Much has been said about the current situation in Afghanistan, but few have answered the question of what comes next. At the time of writing, two months after the terrorist group seized Kabul and nearly a month and a half after the last U.S. troops left the country, the Taliban have all but taken complete control of Afghanistan. The unfortunate truth is that two decades of war have led us to the same place we were in to begin with. In a situation like this, it is easy to bemoan what we can’t control — namely, the countless dreams of young girls shattered in a heartbeat and the repression that will likely follow. No amount of bloodshed will stop that from occurring. What we can control is whether to give such a ruthless regime legitimacy. Beyond military or economic power, one of the greatest weapons the United States has is the ability to refuse recognition.

Recognition is the acknowledgment of a state as a legitimate power in the international theater. It is generally understood that for a state to achieve legitimacy, it must have centralized control over its territory and population as well as an agreement to uphold certain international norms. In upholding these norms, states are given new powers, the most important of which is the establishment of diplomatic relations and the ability to receive foreign aid.

As of now, most states have not fully recognized the new Taliban regime for that last point. The Taliban are known belligerents to human rights and international law. We know this because we have been here before. In 1999, during the first Taliban regime, unwarranted military offensives led to the United Nations (UN) Security Council condemning the organization and its practices. Among the charges were the deployment of 14-year-old child soldiers, providing sanctuaries for terrorists and participating in illicit drug trades. In a subsequent press briefing, the Security Council declared that it “deplored the worsening human rights situation in Afghanistan, and expressed alarm at the Taliban’s disregard for the international community’s concerns. It called upon all Afghan parties, and the Taliban especially, to adhere to international norms and standards, improve the human rights situation and, as an immediate first step, ensure the protection of civilians.” In the wake of the U.S. withdrawal of troops, Taliban soldiers are already going door to door executing those who have assisted Western countries. If recognition is achieved when states trust that a government will uphold basic standards of human rights, how can we, in good conscience, recognize a regime that has time and time again chosen to disobey?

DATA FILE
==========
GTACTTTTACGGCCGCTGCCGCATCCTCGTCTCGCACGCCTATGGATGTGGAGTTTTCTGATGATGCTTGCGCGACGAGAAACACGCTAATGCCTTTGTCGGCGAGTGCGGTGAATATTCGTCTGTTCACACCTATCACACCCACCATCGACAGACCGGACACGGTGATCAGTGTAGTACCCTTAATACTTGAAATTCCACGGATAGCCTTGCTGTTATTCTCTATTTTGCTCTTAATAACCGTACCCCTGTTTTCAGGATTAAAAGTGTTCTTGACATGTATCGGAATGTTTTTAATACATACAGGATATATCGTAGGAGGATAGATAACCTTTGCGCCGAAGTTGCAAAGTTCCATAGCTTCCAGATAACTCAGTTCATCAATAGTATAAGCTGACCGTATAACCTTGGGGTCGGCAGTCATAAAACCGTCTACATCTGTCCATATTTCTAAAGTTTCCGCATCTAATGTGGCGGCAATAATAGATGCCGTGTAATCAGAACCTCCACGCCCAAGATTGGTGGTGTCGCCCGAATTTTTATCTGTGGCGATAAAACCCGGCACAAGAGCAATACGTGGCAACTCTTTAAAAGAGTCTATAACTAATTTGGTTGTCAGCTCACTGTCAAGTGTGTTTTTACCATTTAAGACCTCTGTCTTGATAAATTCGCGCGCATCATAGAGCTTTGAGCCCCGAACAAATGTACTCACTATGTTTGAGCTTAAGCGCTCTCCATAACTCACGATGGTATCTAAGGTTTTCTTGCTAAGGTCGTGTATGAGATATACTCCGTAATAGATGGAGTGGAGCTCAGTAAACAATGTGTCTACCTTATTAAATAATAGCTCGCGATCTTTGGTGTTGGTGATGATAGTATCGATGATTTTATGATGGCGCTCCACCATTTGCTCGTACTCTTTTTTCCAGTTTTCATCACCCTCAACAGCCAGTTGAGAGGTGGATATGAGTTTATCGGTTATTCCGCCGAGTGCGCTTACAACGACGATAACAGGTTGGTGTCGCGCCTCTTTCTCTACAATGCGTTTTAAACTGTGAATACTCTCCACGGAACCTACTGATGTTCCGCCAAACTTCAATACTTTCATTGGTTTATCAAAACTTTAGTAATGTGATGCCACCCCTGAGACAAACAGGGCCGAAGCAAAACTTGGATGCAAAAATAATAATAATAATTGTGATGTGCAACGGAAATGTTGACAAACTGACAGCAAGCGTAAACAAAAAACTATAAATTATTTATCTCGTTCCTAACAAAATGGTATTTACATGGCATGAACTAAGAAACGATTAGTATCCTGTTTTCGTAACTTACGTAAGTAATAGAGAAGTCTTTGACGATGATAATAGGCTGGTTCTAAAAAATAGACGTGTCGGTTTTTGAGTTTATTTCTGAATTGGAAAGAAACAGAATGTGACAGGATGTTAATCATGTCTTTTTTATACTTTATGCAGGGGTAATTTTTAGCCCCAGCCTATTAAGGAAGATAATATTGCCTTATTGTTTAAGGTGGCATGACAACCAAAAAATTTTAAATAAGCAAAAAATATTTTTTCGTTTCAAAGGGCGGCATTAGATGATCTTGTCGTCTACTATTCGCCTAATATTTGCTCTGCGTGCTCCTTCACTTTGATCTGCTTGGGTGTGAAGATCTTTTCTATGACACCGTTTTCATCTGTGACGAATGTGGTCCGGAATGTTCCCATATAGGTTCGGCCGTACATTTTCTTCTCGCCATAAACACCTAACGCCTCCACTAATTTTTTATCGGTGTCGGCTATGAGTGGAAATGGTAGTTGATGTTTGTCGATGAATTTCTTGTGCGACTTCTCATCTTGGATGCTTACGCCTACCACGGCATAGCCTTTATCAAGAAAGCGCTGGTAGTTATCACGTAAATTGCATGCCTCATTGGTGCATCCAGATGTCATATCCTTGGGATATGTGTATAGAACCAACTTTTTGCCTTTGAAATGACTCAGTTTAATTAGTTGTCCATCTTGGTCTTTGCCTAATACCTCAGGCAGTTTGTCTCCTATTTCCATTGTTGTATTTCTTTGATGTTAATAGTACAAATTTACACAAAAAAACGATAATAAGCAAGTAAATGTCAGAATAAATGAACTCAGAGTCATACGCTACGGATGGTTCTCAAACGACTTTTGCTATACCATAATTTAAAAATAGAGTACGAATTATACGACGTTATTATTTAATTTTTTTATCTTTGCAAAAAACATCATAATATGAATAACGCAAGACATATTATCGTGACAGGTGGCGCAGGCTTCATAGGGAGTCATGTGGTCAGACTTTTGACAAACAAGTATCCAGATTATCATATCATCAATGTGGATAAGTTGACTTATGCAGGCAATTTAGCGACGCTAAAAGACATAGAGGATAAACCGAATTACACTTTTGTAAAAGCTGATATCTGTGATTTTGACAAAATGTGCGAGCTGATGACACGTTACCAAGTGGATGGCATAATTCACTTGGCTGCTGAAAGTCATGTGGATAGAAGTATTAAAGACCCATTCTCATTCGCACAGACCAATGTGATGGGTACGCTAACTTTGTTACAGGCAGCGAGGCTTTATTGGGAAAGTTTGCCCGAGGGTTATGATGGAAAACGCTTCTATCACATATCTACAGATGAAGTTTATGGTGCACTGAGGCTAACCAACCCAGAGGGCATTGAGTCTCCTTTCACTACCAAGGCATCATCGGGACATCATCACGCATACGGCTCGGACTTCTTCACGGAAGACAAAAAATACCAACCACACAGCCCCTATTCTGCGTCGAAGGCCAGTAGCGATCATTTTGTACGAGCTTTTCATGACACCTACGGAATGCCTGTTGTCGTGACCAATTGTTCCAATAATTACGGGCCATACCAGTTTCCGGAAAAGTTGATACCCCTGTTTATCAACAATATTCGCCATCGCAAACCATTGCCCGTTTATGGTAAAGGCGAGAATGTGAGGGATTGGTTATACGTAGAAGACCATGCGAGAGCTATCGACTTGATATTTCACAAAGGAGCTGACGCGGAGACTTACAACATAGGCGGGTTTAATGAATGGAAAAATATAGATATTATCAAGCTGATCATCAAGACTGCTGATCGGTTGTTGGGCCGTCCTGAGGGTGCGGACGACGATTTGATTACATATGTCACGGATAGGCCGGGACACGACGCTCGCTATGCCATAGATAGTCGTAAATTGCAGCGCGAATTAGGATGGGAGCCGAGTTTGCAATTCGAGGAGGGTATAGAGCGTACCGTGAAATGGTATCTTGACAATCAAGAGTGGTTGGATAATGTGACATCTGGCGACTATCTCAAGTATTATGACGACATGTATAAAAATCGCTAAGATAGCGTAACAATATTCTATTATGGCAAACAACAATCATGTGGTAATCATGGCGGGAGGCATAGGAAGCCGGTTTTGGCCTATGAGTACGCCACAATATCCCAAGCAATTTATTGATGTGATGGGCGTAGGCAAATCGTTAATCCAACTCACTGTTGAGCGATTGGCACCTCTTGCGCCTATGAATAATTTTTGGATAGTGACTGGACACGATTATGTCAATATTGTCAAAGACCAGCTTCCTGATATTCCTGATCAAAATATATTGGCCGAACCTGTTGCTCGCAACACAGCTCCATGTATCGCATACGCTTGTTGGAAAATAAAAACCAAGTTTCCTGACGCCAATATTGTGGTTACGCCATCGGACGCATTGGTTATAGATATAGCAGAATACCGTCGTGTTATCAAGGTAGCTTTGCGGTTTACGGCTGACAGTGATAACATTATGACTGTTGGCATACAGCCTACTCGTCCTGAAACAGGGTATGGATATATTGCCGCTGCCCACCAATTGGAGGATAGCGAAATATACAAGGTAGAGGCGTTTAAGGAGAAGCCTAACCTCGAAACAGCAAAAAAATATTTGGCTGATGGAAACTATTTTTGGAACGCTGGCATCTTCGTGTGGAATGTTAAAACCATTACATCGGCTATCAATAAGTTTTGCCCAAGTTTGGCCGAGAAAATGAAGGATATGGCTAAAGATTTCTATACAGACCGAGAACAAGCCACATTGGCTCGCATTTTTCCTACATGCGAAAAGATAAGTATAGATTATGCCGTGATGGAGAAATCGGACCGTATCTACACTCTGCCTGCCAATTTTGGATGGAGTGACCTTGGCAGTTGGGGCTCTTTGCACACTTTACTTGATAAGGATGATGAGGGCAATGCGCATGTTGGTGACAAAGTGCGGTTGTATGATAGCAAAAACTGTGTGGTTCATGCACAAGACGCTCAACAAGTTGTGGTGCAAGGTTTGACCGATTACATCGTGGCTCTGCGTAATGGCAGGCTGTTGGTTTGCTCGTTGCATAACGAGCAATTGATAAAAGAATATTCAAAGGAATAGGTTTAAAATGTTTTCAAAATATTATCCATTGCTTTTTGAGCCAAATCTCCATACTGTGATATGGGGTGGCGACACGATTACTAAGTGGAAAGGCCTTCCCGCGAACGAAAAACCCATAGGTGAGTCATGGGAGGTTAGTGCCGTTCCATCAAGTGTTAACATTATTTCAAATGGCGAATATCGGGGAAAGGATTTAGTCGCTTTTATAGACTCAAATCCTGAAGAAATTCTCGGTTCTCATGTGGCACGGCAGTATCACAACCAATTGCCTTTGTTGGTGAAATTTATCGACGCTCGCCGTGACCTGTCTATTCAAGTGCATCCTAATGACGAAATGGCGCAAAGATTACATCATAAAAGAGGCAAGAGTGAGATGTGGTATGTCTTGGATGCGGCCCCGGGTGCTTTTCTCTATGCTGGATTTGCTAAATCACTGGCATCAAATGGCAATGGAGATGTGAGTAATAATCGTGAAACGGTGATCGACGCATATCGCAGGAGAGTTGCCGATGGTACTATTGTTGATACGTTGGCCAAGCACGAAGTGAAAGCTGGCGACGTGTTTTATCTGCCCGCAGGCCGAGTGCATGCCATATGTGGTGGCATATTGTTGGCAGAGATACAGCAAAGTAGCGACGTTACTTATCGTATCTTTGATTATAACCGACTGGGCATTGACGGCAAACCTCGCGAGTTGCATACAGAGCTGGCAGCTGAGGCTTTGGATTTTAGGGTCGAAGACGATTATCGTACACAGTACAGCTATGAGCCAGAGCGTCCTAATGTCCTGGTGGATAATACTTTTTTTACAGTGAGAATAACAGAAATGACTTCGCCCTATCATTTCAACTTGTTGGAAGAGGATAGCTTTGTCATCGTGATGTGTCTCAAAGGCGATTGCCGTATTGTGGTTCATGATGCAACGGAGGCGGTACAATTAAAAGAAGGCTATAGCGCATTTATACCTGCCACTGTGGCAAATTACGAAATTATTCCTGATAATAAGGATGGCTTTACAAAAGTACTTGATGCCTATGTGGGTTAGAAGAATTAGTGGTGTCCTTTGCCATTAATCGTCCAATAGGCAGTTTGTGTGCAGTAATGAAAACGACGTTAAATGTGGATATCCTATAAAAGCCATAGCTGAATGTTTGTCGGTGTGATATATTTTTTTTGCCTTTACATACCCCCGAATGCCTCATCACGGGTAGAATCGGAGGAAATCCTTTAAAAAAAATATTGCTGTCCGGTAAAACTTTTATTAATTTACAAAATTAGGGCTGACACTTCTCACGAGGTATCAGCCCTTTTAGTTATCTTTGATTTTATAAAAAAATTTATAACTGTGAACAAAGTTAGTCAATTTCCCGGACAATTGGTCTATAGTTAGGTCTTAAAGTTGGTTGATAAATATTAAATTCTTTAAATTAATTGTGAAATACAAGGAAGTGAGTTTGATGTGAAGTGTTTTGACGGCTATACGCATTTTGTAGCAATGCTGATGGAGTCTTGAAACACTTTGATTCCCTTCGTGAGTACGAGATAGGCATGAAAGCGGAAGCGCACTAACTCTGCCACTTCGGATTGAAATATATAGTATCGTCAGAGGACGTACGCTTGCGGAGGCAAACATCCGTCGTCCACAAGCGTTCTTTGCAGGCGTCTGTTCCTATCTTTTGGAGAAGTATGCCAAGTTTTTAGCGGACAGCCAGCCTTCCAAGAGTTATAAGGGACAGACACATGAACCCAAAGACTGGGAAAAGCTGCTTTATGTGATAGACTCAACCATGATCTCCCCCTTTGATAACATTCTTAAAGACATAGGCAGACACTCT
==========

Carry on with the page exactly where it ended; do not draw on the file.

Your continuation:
If the United States were to recognize the regime, it would be nothing short of condoning this sort of horrifying behavior. Moreover, it would be giving the terrorist group what it craves most — respect. The idea that the Taliban can sit at the same table as the United States, other states at the UN and other international forums is the greatest propaganda tool the Taliban could ever hope for. By putting them at the same level as other sovereign nations, it implies that they are more benign than they are. It is then easy for the Taliban to make the argument that since the United States recognized them, “We must not be so bad.”

Likewise, in allowing the Taliban regime to be recognized, the group can use their newfound powers to strengthen their repression. Foreign aid can easily be stolen by corrupt leaders to buy weapons at the expense of their people. Similarly, official recognition from the United States would give the needed credibility for other countries to trade with the repressive regime, fueling their reign of terror.

In much the same way that recognition gives unwarranted powers to such a ruthless regime, the denial of such recognition by a country as powerful as the United States can be a crippling blow to the organization. As a preeminent economic and military power, any decision the United States makes is crucial to the well-being of our countless allies. The United States has around 800 bases abroad, ensuring protection for over 70 countries. This protection can and should be used as bargaining chips to restrict the recognition of the Taliban.

To see a similar example of such power in action, we need not look further than China. Since 1949, China has refused to recognize the legitimacy of Taiwan. Due to the rise of China, from 1969 to 2019, the number of countries that recognized Taiwan has dropped from 71 to just 15. In the past Olympics, Taiwanese athletes were unable to even compete under their name and flag. It was humiliating and dehumanizing, and exactly what is needed for the new Taliban regime. Even if we are unable to defeat them militarily, we owe it to those we lost and those that will suffer under the new regime to never give them the respect of a credible regime. It’s the least we can do.

Peter Levy is an undeclared freshman.